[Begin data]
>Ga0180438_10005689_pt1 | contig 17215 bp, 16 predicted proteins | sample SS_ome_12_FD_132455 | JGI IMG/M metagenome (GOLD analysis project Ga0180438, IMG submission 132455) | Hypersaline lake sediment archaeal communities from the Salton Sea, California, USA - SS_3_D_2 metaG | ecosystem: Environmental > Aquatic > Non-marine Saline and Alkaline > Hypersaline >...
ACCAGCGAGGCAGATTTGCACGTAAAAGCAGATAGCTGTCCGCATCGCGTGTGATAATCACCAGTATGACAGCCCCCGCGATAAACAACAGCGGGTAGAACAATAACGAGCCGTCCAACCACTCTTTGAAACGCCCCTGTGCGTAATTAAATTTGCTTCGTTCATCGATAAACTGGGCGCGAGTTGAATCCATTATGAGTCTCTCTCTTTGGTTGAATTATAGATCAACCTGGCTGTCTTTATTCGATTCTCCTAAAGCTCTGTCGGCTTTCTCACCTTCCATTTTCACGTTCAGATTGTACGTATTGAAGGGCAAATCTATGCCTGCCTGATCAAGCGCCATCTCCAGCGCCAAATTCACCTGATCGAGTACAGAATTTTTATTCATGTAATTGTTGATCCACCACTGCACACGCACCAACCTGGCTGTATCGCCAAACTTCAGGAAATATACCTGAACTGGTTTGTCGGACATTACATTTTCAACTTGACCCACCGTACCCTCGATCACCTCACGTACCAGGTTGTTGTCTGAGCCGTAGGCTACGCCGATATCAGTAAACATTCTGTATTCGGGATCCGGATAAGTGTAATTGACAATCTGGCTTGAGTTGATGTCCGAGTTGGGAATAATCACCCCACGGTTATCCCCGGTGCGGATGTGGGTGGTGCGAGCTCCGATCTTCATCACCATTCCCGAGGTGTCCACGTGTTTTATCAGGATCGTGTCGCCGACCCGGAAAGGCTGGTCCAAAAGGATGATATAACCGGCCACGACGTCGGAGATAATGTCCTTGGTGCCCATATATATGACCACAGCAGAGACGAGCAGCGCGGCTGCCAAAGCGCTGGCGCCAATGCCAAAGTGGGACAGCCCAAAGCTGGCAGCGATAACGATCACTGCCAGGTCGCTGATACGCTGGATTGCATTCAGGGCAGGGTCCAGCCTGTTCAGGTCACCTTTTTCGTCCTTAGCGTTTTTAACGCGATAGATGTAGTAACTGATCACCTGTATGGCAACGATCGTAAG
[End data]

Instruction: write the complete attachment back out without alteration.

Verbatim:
>Ga0180438_10005689_pt1 | contig 17215 bp, 16 predicted proteins | sample SS_ome_12_FD_132455 | JGI IMG/M metagenome (GOLD analysis project Ga0180438, IMG submission 132455) | Hypersaline lake sediment archaeal communities from the Salton Sea, California, USA - SS_3_D_2 metaG | ecosystem: Environmental > Aquatic > Non-marine Saline and Alkaline > Hypersaline >...
ACCAGCGAGGCAGATTTGCACGTAAAAGCAGATAGCTGTCCGCATCGCGTGTGATAATCACCAGTATGACAGCCCCCGCGATAAACAACAGCGGGTAGAACAATAACGAGCCGTCCAACCACTCTTTGAAACGCCCCTGTGCGTAATTAAATTTGCTTCGTTCATCGATAAACTGGGCGCGAGTTGAATCCATTATGAGTCTCTCTCTTTGGTTGAATTATAGATCAACCTGGCTGTCTTTATTCGATTCTCCTAAAGCTCTGTCGGCTTTCTCACCTTCCATTTTCACGTTCAGATTGTACGTATTGAAGGGCAAATCTATGCCTGCCTGATCAAGCGCCATCTCCAGCGCCAAATTCACCTGATCGAGTACAGAATTTTTATTCATGTAATTGTTGATCCACCACTGCACACGCACCAACCTGGCTGTATCGCCAAACTTCAGGAAATATACCTGAACTGGTTTGTCGGACATTACATTTTCAACTTGACCCACCGTACCCTCGATCACCTCACGTACCAGGTTGTTGTCTGAGCCGTAGGCTACGCCGATATCAGTAAACATTCTGTATTCGGGATCCGGATAAGTGTAATTGACAATCTGGCTTGAGTTGATGTCCGAGTTGGGAATAATCACCCCACGGTTATCCCCGGTGCGGATGTGGGTGGTGCGAGCTCCGATCTTCATCACCATTCCCGAGGTGTCCACGTGTTTTATCAGGATCGTGTCGCCGACCCGGAAAGGCTGGTCCAAAAGGATGATATAACCGGCCACGACGTCGGAGATAATGTCCTTGGTGCCCATATATATGACCACAGCAGAGACGAGCAGCGCGGCTGCCAAAGCGCTGGCGCCAATGCCAAAGTGGGACAGCCCAAAGCTGGCAGCGATAACGATCACTGCCAGGTCGCTGATACGCTGGATTGCATTCAGGGCAGGGTCCAGCCTGTTCAGGTCACCTTTTTCGTCCTTAGCGTTTTTAACGCGATAGATGTAGTAACTGATCACCTGTATGGCAACGATCGTAAG